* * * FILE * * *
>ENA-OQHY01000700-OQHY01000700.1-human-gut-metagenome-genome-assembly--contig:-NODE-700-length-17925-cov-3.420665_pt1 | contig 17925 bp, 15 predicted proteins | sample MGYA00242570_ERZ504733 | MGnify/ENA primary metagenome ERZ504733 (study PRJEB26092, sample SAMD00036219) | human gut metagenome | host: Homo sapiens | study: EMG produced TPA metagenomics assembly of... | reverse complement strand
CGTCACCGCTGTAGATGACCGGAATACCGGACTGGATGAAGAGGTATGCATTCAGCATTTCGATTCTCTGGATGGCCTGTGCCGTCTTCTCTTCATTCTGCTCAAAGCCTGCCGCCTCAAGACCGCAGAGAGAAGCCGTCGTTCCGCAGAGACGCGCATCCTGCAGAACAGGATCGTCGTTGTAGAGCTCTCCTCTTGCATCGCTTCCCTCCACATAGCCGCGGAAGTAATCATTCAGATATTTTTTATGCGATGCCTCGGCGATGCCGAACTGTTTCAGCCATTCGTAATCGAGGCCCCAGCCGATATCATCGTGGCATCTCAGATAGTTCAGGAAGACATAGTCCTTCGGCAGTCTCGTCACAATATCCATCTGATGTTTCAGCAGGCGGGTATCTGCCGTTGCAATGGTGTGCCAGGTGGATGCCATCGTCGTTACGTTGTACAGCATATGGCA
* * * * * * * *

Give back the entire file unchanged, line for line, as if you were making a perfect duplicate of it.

>ENA-OQHY01000700-OQHY01000700.1-human-gut-metagenome-genome-assembly--contig:-NODE-700-length-17925-cov-3.420665_pt1 | contig 17925 bp, 15 predicted proteins | sample MGYA00242570_ERZ504733 | MGnify/ENA primary metagenome ERZ504733 (study PRJEB26092, sample SAMD00036219) | human gut metagenome | host: Homo sapiens | study: EMG produced TPA metagenomics assembly of... | reverse complement strand
CGTCACCGCTGTAGATGACCGGAATACCGGACTGGATGAAGAGGTATGCATTCAGCATTTCGATTCTCTGGATGGCCTGTGCCGTCTTCTCTTCATTCTGCTCAAAGCCTGCCGCCTCAAGACCGCAGAGAGAAGCCGTCGTTCCGCAGAGACGCGCATCCTGCAGAACAGGATCGTCGTTGTAGAGCTCTCCTCTTGCATCGCTTCCCTCCACATAGCCGCGGAAGTAATCATTCAGATATTTTTTATGCGATGCCTCGGCGATGCCGAACTGTTTCAGCCATTCGTAATCGAGGCCCCAGCCGATATCATCGTGGCATCTCAGATAGTTCAGGAAGACATAGTCCTTCGGCAGTCTCGTCACAATATCCATCTGATGTTTCAGCAGGCGGGTATCTGCCGTTGCAATGGTGTGCCAGGTGGATGCCATCGTCGTTACGTTGTACAGCATATGGCA